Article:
Covid Almost Caused a Meat Crisis
America’s food supply chains came close to the breaking point last April. It shouldn’t happen again.
February 12, 2021, 6:00 AM PST
Photographer: Drew Angerer/Getty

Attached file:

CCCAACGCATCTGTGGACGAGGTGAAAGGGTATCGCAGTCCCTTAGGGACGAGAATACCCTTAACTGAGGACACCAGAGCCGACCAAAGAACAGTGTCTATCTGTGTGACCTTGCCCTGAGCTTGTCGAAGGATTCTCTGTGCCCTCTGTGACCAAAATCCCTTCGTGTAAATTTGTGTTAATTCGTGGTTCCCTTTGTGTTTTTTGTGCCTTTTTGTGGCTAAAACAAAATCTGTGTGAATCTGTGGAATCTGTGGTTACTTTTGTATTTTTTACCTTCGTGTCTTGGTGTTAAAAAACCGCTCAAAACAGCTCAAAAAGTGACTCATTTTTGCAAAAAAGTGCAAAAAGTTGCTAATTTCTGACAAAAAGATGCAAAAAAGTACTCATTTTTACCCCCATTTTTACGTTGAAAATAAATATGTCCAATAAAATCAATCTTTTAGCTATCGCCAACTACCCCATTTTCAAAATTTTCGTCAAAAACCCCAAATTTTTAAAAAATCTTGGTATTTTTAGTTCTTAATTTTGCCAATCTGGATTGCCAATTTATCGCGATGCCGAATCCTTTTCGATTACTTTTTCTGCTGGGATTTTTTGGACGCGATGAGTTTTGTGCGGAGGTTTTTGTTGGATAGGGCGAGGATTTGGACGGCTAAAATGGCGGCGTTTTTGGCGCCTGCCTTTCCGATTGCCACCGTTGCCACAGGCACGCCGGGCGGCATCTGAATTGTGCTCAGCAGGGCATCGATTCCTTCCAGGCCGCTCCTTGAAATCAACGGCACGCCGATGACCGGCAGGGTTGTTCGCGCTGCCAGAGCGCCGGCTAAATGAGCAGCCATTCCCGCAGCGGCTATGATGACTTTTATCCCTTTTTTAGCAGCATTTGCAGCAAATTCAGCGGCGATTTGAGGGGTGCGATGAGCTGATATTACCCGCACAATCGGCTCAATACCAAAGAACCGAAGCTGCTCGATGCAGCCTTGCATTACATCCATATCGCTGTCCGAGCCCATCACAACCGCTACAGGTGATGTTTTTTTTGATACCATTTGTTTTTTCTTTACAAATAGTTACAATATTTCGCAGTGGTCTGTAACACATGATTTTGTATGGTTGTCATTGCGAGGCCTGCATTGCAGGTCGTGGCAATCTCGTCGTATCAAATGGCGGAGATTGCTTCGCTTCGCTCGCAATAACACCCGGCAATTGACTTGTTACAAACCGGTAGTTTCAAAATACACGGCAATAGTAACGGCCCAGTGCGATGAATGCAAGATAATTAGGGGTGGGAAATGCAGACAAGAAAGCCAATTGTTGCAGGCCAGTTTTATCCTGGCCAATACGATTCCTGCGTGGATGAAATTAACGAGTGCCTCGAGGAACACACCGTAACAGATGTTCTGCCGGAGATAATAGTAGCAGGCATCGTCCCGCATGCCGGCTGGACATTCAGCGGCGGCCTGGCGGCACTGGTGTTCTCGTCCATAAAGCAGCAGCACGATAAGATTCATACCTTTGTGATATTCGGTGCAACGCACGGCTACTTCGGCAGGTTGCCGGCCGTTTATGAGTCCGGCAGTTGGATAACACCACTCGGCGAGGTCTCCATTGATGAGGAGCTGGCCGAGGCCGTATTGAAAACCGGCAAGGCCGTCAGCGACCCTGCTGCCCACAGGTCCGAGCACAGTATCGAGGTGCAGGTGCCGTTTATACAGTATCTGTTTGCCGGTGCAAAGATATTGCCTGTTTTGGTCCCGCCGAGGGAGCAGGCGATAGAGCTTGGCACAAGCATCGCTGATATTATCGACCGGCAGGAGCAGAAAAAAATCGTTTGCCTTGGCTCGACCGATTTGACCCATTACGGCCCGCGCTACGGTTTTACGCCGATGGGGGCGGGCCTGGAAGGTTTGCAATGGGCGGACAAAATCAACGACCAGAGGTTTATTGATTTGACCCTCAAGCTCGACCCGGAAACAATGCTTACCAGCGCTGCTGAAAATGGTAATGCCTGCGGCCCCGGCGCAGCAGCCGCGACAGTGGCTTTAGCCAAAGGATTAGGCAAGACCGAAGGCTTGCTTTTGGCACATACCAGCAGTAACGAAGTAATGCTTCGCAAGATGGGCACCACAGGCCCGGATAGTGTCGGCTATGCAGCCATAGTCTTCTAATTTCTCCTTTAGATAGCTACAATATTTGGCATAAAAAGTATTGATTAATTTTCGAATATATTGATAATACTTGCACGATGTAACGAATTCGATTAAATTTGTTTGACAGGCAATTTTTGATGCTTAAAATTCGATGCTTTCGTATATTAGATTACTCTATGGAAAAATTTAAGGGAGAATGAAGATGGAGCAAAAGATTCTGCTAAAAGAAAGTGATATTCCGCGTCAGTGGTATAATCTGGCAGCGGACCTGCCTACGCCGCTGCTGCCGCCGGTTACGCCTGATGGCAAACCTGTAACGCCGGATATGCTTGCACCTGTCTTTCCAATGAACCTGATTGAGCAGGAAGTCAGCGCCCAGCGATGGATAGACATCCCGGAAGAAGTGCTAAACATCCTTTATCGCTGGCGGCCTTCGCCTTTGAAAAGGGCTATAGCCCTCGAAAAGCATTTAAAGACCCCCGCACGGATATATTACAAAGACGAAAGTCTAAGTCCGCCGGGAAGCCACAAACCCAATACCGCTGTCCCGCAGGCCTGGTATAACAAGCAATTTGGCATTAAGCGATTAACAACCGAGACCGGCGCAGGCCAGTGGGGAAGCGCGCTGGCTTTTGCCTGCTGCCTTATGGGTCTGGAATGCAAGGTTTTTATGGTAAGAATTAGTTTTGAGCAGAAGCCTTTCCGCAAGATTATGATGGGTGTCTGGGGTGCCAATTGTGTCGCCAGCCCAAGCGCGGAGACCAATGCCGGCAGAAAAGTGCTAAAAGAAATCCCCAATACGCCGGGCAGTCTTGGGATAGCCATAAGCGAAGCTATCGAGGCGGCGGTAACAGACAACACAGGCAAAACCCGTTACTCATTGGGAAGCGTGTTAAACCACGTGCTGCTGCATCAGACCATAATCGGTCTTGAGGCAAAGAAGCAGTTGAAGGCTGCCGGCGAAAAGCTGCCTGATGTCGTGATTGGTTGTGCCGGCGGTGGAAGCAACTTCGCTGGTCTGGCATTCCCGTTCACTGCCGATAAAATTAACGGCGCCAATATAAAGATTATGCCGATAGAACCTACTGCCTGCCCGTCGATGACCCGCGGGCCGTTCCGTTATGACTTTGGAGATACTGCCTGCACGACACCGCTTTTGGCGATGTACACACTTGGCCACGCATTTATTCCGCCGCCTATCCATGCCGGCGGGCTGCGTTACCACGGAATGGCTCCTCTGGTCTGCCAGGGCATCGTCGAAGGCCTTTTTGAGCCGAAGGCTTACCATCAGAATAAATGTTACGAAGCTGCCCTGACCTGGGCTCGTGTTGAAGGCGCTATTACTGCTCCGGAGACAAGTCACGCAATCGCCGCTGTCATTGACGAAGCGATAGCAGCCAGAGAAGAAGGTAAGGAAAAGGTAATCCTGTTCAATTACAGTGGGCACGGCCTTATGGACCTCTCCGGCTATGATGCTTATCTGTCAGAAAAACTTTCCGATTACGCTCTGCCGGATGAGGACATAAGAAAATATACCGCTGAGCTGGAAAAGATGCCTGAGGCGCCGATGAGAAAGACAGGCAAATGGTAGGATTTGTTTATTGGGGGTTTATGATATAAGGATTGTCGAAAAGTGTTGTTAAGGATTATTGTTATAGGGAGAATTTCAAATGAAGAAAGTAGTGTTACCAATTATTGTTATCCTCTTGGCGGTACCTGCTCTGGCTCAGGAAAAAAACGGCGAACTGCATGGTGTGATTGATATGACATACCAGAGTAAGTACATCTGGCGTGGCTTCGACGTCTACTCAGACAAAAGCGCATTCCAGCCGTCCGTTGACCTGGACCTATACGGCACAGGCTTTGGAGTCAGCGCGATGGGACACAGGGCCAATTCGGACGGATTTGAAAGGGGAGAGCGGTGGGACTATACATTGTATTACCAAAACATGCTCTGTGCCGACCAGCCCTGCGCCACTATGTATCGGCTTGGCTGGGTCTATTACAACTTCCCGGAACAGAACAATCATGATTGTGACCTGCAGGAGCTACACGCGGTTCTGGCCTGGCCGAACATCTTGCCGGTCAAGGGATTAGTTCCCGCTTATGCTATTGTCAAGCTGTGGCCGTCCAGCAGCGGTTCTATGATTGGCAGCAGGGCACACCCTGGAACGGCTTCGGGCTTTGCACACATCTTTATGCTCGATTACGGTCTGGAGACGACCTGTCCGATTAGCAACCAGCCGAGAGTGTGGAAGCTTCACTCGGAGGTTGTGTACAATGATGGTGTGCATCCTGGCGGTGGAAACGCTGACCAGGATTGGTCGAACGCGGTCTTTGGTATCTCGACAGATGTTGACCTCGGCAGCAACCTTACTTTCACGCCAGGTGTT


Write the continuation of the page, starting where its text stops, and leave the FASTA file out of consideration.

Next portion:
Last April, as the pandemic got underway, it was easy to laugh off the absurdity of toilet-paper shortages. But when supermarket meat cases emptied out at the end of the month, nobody was laughing. The shortages were the result of Covid outbreaks at a handful of companies responsible for most of the country’s meat supply. Briefly, the virus threatened to shatter a key link in America’s previously unbreakable food chain.Last week, a Democratic House panel started a probe into who was ultimately responsible for those outbreaks. It’s a crucial question, but it’s not the only one that lawmakers should be asking about this episode. They should also look into why just a handful of companies now processes almost all of the meat purchased by American consumers.To an extent few consumers appreciate, most of the U.S. meat supply emerges from a small number of facilities. By one estimate, about 50 large plants are responsible for slaughtering and processing 98% of the cattle in the U.S. Most of those plants are owned by just four companies: Tyson Foods Inc., JBS SA, Cargill Inc. and National Beef Packing Co. Collectively they control 73% of the cattle-processing market. It’s a similar story for chicken and pork.